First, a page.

Tanaz Bhathena was born in India and raised in Saudi Arabia and Canada. She is the author of A Girl Like That and The Beauty of the Moment (forthcoming in 2019). Her short stories have appeared in various journals including Blackbird, Witness and Room. A wanderer at heart, Tanaz can often be found travelling to different countries, learning bits and pieces of a foreign language, and taking way too many photographs. She loves slapstick comedies and any kind of music that makes her dance. She lives in the Toronto area with her family.
A timeless exploration of high-stakes romance, self-discovery, and the lengths we go to love and be loved.
Sixteen-year-old Zarin Wadia is many things: a bright and vivacious student, an orphan, a risk taker. She’s also the kind of girl that parents warn their kids to stay away from: a troublemaker whose many romances are the subject of endless gossip at school. You don’t want to get involved with a girl like that, they say. So how is it that eighteen-year-old Porus Dumasia has only ever had eyes for her? And how did Zarin and Porus end up dead in a car together, crashed on the side of a highway in Jeddah, Saudi Arabia? When the religious police arrive on the scene, everything everyone thought they knew about Zarin is questioned. And as her story is pieced together, told through multiple perspectives, it becomes clear that she was far more than just a girl like that.
This beautifully written debut novel from Tanaz Bhathena reveals a rich and wonderful new world to readers. It tackles complicated issues of race, identity, class, and religion, and paints a portrait of teenage ambition, angst, and alienation that feels both inventive and universal.
A Junior Library Guild Selection
★ “Bhathena makes an impressive debut with this eye-opening novel about a free-spirited girl in present-day Saudi Arabia.” — Publishers Weekly (starred review)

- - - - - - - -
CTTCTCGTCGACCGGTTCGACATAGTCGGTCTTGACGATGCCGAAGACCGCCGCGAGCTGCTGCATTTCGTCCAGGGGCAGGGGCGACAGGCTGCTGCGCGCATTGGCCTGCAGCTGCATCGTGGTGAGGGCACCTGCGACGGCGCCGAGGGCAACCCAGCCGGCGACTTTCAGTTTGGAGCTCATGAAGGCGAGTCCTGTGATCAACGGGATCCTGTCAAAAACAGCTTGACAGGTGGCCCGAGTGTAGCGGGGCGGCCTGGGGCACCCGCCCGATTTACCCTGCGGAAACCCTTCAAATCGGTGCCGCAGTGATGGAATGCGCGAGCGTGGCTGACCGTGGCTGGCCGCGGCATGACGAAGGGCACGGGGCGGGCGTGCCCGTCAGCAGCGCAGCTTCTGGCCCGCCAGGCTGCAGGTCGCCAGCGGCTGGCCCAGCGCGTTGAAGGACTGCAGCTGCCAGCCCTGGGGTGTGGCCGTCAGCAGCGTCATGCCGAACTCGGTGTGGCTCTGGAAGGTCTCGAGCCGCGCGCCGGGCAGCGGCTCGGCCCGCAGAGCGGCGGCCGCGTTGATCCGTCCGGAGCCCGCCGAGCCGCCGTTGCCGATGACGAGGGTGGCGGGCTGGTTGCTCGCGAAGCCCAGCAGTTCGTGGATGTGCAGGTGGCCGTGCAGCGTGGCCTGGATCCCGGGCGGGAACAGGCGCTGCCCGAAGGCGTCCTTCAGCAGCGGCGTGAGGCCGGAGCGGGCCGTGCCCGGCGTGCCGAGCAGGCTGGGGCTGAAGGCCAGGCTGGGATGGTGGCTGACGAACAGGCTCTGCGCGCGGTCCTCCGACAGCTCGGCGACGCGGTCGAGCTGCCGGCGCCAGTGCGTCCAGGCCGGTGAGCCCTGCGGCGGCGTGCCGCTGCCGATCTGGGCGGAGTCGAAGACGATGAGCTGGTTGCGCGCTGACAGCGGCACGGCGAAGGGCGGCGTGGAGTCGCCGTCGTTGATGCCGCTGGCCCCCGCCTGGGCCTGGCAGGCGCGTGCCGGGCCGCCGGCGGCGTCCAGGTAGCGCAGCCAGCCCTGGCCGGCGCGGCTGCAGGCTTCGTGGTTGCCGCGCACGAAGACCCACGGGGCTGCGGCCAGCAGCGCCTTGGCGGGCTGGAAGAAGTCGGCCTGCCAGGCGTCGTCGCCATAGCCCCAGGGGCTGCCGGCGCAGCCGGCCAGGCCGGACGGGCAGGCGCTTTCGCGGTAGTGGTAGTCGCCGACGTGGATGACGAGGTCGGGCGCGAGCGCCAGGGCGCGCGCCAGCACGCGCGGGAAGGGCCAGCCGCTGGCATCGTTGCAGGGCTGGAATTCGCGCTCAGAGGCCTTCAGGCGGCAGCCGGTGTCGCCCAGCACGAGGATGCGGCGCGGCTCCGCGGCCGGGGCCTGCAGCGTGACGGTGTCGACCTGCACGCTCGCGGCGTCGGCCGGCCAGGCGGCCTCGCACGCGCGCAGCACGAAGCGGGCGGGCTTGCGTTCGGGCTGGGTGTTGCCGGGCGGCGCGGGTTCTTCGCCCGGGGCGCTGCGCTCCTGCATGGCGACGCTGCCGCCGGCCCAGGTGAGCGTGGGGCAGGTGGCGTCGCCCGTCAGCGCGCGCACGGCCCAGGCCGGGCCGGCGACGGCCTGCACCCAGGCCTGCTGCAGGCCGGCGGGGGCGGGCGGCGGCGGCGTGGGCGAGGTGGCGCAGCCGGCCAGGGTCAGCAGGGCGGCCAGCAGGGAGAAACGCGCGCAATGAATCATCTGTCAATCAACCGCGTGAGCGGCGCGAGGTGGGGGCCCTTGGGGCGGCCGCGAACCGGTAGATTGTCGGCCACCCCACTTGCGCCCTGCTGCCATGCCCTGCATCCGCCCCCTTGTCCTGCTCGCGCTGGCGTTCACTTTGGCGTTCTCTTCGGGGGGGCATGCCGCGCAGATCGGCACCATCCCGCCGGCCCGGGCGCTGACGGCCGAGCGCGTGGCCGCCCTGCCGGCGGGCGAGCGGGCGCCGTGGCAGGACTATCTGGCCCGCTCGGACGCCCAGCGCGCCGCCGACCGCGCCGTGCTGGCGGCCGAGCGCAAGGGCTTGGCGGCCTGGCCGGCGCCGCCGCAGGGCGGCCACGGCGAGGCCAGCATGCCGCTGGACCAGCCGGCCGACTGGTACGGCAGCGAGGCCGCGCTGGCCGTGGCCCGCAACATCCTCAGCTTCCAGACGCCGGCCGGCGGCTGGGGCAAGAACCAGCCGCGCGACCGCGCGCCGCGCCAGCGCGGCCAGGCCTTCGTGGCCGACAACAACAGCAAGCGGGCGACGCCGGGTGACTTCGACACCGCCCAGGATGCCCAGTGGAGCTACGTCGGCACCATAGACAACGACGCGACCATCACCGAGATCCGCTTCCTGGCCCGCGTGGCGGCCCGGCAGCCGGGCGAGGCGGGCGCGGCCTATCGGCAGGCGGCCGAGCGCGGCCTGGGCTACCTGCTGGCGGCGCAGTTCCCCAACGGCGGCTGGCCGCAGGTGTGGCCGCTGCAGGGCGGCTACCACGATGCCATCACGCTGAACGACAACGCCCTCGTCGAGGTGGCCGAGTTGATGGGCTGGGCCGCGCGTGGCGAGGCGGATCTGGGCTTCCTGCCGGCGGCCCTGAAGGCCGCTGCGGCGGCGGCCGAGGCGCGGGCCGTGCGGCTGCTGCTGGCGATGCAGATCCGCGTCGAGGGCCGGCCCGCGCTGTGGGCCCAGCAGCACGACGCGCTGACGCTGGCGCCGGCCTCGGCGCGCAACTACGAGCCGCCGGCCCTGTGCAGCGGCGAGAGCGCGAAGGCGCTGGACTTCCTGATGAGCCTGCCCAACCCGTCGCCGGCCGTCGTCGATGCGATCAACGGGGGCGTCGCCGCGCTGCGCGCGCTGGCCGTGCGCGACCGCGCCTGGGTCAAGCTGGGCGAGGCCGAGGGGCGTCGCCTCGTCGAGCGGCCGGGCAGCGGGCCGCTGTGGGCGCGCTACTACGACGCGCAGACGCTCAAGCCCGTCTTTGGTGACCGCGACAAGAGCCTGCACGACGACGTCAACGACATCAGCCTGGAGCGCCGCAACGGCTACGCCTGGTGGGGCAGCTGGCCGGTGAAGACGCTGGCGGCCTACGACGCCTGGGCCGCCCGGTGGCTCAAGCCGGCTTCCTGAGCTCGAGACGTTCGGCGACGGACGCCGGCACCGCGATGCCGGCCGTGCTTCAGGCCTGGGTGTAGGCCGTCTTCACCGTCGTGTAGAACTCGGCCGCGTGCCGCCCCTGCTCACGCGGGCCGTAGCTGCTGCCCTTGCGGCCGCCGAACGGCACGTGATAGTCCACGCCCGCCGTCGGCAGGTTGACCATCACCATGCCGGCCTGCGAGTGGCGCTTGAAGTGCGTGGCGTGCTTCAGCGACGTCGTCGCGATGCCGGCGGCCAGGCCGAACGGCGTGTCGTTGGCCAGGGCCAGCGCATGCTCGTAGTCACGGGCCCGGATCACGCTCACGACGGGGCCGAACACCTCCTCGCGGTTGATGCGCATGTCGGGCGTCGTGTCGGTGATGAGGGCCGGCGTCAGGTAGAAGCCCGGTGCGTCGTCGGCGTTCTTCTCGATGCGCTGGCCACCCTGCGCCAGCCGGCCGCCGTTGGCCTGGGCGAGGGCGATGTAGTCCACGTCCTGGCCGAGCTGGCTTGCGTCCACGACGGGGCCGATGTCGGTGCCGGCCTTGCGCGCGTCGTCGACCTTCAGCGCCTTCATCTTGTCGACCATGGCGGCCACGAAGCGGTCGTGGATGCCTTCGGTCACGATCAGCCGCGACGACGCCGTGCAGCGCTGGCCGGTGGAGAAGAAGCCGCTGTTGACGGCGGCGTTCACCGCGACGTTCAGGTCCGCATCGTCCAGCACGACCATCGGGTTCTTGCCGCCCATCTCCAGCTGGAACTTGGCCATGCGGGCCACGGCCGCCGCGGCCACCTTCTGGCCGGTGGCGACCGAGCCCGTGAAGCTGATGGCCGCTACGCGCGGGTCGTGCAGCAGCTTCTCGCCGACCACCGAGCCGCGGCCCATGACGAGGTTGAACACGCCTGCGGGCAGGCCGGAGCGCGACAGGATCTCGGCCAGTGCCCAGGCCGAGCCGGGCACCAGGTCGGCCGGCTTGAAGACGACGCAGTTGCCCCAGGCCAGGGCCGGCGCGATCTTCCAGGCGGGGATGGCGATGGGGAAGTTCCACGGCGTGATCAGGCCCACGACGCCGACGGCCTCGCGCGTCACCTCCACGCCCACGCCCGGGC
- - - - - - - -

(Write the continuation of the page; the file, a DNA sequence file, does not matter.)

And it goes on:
★ “Bhathena’s lithe prose effortlessly wends between past and present…A powerful debut.” — School Library Journal (starred review)
“Bhathena does something exceptionally difficult and smart in her first book. She draws in readers with an irresistible “Who is she?” premise, only to dismantle it by showing the rarely seen perspective of a teenage girl living in the Middle East…[T]his is the story of a girl you won’t be able to stop thinking about.” — The Globe and Mail
“A Girl Like That is a book which readers will enjoy and will remember long after other novels come and go.” — CM Magazine (****/4)
“A refreshingly nuanced narrative about gender in the Middle East.” — Kirkus
“A Girl Like That is haunting, uncomfortable, and poignant, with persistent characters who stay with the reader, much like the ghosts hovering over the accident at the beginning of the story.” — Quill and Quire
“A Girl Like That is a book framed by loss… Zarin continues to be unapologetically herself – a messy, complicated, brave, and lovely person – right up to the end. One of the most important books I’ve read, Bhathena is a unquestionably a writer to watch.” — Kinsey Foreman, Odyssey Bookshop, MA
“A Girl Like That is unlike any YA book I’ve ever read: a fascinating and disturbing glance into the gender discrimination and double-standards as seen through the eyes of a teenage girl in Saudi Arabia. It raised awareness for me, and is certain to inspire discussion about equality, justice, and basic human rights.” — Jodi Picoult, #1New York Times Bestselling Author of Small Great Things and Leaving Time
“Vivid, intricately woven, and wholly immersive, A Girl Like That is a debut that will leave you both haunted and hopeful. Tanaz Bhathena is masterful at writing complicated girls and the people in their orbits.” — Laurie Elizabeth Flynn, author of Firsts
“Tanaz Bhathena has a rare ability to take a setting that would be unfamiliar to many and make it so instantly and profoundly relatable. This is a shimmering, glowing, radiant novel.” — Jeff Zentner, Morris Award-winning author of The Serpent King
“Masterfully constructed and gorgeously written, A Girl Like That is both a page-turner about a ferocious girl fighting the twisted expectations of both family and culture, and a thoughtful meditation on the pain that weighs us down, and the love that lifts us up.” — Laura Ruby, Printz Award-winning author of Bone Gap